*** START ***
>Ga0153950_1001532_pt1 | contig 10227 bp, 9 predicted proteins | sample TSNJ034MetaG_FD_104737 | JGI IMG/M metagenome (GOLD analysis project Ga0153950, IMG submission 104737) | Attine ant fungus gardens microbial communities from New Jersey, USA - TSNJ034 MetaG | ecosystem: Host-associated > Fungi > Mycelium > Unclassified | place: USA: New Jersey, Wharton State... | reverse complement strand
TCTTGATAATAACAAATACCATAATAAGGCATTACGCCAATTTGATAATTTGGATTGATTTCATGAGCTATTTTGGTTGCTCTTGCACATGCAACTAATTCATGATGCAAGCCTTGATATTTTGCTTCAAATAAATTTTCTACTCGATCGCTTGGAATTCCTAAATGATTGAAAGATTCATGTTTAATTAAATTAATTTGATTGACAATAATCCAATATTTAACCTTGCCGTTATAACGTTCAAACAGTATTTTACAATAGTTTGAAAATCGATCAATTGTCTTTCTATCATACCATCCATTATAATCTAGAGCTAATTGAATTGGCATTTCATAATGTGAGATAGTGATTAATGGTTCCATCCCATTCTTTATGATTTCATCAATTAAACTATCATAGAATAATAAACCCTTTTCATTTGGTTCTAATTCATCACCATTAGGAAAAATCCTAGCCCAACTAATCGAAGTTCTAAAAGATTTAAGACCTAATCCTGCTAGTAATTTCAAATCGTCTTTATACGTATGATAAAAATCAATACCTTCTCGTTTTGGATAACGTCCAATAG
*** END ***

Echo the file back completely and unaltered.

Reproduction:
>Ga0153950_1001532_pt1 | contig 10227 bp, 9 predicted proteins | sample TSNJ034MetaG_FD_104737 | JGI IMG/M metagenome (GOLD analysis project Ga0153950, IMG submission 104737) | Attine ant fungus gardens microbial communities from New Jersey, USA - TSNJ034 MetaG | ecosystem: Host-associated > Fungi > Mycelium > Unclassified | place: USA: New Jersey, Wharton State... | reverse complement strand
TCTTGATAATAACAAATACCATAATAAGGCATTACGCCAATTTGATAATTTGGATTGATTTCATGAGCTATTTTGGTTGCTCTTGCACATGCAACTAATTCATGATGCAAGCCTTGATATTTTGCTTCAAATAAATTTTCTACTCGATCGCTTGGAATTCCTAAATGATTGAAAGATTCATGTTTAATTAAATTAATTTGATTGACAATAATCCAATATTTAACCTTGCCGTTATAACGTTCAAACAGTATTTTACAATAGTTTGAAAATCGATCAATTGTCTTTCTATCATACCATCCATTATAATCTAGAGCTAATTGAATTGGCATTTCATAATGTGAGATAGTGATTAATGGTTCCATCCCATTCTTTATGATTTCATCAATTAAACTATCATAGAATAATAAACCCTTTTCATTTGGTTCTAATTCATCACCATTAGGAAAAATCCTAGCCCAACTAATCGAAGTTCTAAAAGATTTAAGACCTAATCCTGCTAGTAATTTCAAATCGTCTTTATACGTATGATAAAAATCAATACCTTCTCGTTTTGGATAACGTCCAATAG